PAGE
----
Mr. C. R. Sipes is absent at Topeka, taking in the State Fair.
Arkansas City Traveler, September 28, 1881.

                                                            Our State Fair.
The State Fair held at Topeka was a complete success, and the crowds of people that gathered there was wonderful—the number on the grounds being estimated at near sixty thousand. They had the finest showing of horses, cattle, swine, etc., ever exhibited in the State. Horses valued at $10,000 and more were frequently to be seen, and cattle, brought in from Illinois and other States, were such as were never before seen in Kansas. Sheep, hogs, and all kinds of poultry filled the stalls made for them, making the sight a rare one. It seemed as though the whole State turned out, every section being represented. Shortly after our arrival we were introduced to Capt. Nipp, passed in the gates as a reporter of the TRAV­ELER, walking arm in arm with Marshal Sinnott, representing the Democrat. As neither of the two publishers of the two papers knew they were represented, we were led to remark: “How’s this?” Capt. Ed. Haight, with the Winfield Battery and two large cannons, made themselves heard, and shook the glass of the Capi­tol, while Capt. Steuven of the Infantry Company, from the same place, made an excellent display in the parade. Among the crowd we met Rev. Fleming, always on hand when there is anything going on, and Capt. Bird, A. A. Davis, Chas. Sipes, and many others.
Twenty-six Cheyenne and Arapahos represented the Indian Territory, under charge of Mr. O. J. Woodard, of Cheyenne Agency, and Capt. C. M. Scott, of this place. It was a treat for the wild tribes, if their actions indicated anything, for they made the night air ring with their war hoops and “Ki-yes,” much to the amusement of the many spectators who flocked every day to see them.
Were we to attempt a detailed account of the exhibition, it would prove tedious, as it had to be seen to be appreciated. Every available sleeping place was taken before half the crowd got there, and many had to camp on the grounds. The sham battle, Old Soldiers’ Reunion, and the twenty mile race, by Miss Curtis and Miss Pinneo, were probably the main attractions.
Arkansas City Traveler, October 12, 1881.
New stoves at C. R. Sipes’. He has received a large lot, but first come first served, you know.
Arkansas City Traveler, February 8, 1882.
                                                               A. O. U. W.
A Lodge of A. O. U. W., consisting of forty members, was organized last week in this city by J. F. McMullen and B. M. Legg, of Winfield. The following officers were elected.
Past M. W.: James Benedict.
M. N.: Capt. O. S. Rarick.
Foreman: Archie Dunn.
Overseer: J. G. Sheldon.
Financier: W. M. Blakeney.
Receiver: W. E. Chenoweth.
Recorder: B. W. Matlack.
O. G.: H. R. Robinson.
I. G.: G. H. McIntire.
Guide: A. W. Patterson.

Trustees: A. A. Davis, J. C. Pickering, and C. R. Sipes.
Medical Examiners: H. D. Kellogg, J. T. Shepard.
Meets every Friday evening, at the Masonic Hall, until further arrangements.
Arkansas City Traveler, March 15, 1882.
We call attention to the new “ad” of Messrs. Wolfe & Harnly, who have just opened out a large and well assorted stock of parlor, kitchen, and office furniture in the building just south of C. R. Sipes’s tin shop. These gentlemen are practical mechan­ics and will we doubt not make a success of their undertaking.
AD:                                               WOLFE & HARNLY’S
                                                 NEW FURNITURE STORE,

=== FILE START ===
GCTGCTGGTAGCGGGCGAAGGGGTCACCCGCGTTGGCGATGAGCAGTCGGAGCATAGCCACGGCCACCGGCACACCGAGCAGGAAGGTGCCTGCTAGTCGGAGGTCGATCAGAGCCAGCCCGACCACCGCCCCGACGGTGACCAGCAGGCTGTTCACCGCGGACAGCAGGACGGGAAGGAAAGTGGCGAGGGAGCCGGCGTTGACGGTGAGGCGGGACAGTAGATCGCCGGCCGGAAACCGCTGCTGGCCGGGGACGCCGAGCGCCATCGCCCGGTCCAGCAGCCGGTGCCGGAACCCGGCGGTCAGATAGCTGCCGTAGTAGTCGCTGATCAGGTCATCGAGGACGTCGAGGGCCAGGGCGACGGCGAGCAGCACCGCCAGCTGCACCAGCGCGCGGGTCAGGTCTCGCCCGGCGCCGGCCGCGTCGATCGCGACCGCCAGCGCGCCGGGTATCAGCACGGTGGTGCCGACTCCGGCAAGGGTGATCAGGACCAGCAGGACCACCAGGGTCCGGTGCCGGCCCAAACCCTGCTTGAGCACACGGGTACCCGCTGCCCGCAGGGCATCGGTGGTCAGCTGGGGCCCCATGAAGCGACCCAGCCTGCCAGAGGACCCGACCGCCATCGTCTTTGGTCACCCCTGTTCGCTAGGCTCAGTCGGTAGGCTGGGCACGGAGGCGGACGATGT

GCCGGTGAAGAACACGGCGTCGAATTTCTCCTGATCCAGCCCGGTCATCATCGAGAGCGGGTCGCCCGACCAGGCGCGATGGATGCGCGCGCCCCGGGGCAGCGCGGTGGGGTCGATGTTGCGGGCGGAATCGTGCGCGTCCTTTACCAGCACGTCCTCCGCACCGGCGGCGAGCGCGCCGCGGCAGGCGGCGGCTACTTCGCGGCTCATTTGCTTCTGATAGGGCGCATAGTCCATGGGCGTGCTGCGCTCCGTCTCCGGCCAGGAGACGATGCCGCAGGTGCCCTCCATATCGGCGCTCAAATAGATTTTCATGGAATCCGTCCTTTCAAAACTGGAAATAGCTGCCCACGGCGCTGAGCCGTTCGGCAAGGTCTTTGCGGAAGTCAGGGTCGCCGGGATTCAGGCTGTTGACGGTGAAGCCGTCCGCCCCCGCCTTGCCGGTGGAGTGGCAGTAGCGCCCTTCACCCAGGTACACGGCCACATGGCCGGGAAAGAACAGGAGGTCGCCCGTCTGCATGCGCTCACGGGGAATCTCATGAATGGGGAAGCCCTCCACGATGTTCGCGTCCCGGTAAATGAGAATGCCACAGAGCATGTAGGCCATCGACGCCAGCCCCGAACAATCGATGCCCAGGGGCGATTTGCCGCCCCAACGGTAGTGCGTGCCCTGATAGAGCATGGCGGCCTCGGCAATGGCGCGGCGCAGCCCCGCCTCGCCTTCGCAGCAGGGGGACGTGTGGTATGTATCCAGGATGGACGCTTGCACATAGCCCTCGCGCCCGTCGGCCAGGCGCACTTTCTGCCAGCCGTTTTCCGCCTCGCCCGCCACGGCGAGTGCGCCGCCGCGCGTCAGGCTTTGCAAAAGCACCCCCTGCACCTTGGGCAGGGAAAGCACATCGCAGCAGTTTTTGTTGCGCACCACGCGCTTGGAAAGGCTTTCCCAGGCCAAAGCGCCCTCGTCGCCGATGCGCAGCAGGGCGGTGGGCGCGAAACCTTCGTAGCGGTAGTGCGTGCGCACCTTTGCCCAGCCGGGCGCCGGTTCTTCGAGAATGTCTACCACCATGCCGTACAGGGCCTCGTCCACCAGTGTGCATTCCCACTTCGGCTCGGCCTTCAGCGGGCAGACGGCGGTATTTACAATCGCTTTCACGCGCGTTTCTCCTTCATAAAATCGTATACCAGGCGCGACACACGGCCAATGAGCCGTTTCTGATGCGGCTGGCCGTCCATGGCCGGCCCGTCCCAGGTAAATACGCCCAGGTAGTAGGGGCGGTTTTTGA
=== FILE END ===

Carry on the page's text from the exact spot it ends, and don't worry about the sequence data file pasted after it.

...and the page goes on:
ONE DOOR SOUTH OF C. R. SIPES.
Arkansas City Traveler, March 15, 1882.
Wanted a Horse, not over 7 years old, to drive single by C. R. Sipes.
Arkansas City Traveler, April 5, 1882.
One of the latest improvements upon Summit St. is the awning that now adorns C. R. Sipes’ stove and tin-ware establishment.
Arkansas City Traveler, April 5, 1882.
There will be a cake and coffee social held at the residence of Mr. C. R. Sipes this evening. Strangers are specially invited to attend. Come one and all.
Arkansas City Traveler, April 19, 1882.
Fire Backs for all kinds and sizes of Cook Stoves at C. R. Sipes.
Arkansas City Traveler, April 26, 1882.
Cooking on an oil stove will be practically demonstrated at C. R. Sipes’ store this afternoon. Ladies, call and see for yourselves.
Arkansas City Traveler, May 24, 1882.
Judging from the appearance of C. R. Sipes’ and G. W. Miller’s store rooms, the old fashioned stoves will take a back seat this summer and give place to oil and gasoline stoves. A decided change for the better.
Arkansas City Traveler, June 14, 1882.
At the meeting of the Highland Hall Company, last Wednesday, the matter of location came before the meeting, and the votes were largely in favor of having the building located on the two lots between the meat market and L. Small’s grocery on East Summit St. One of the lots is now occupied by Stedman Bro’s. Hardware Store. We understand some desire has been manifested to make a trade of the site selected, in favor of the two corner lots in the same block, now occupied by C. R. Sipes’ building, but nothing of this matter has, as yet, been officially brought before the stockholders of the Highland Hall Company.
Arkansas City Traveler, July 12, 1882.
Before buying any patent tin washing machines, come and see what kind I have. You can save money by so doing. C. R. SIPES.
Arkansas City Traveler, July 19, 1882.

Miss Mary Parker, who, for several months past, has been visiting with Mrs. C. R. Sipes, in this city, leaves today for her home in Michigan. Miss Parker by her amiability and true womanliness has gained the esteem of a large circle of friends and acquaintances, who while sorry to lose her from the social circle yet hope that prosperity and happiness may ever attend her. She will be accompanied on the journey by Mrs. C. R. Sipes, who with her two children intend visiting relatives and former friends at Saginaw, Michigan.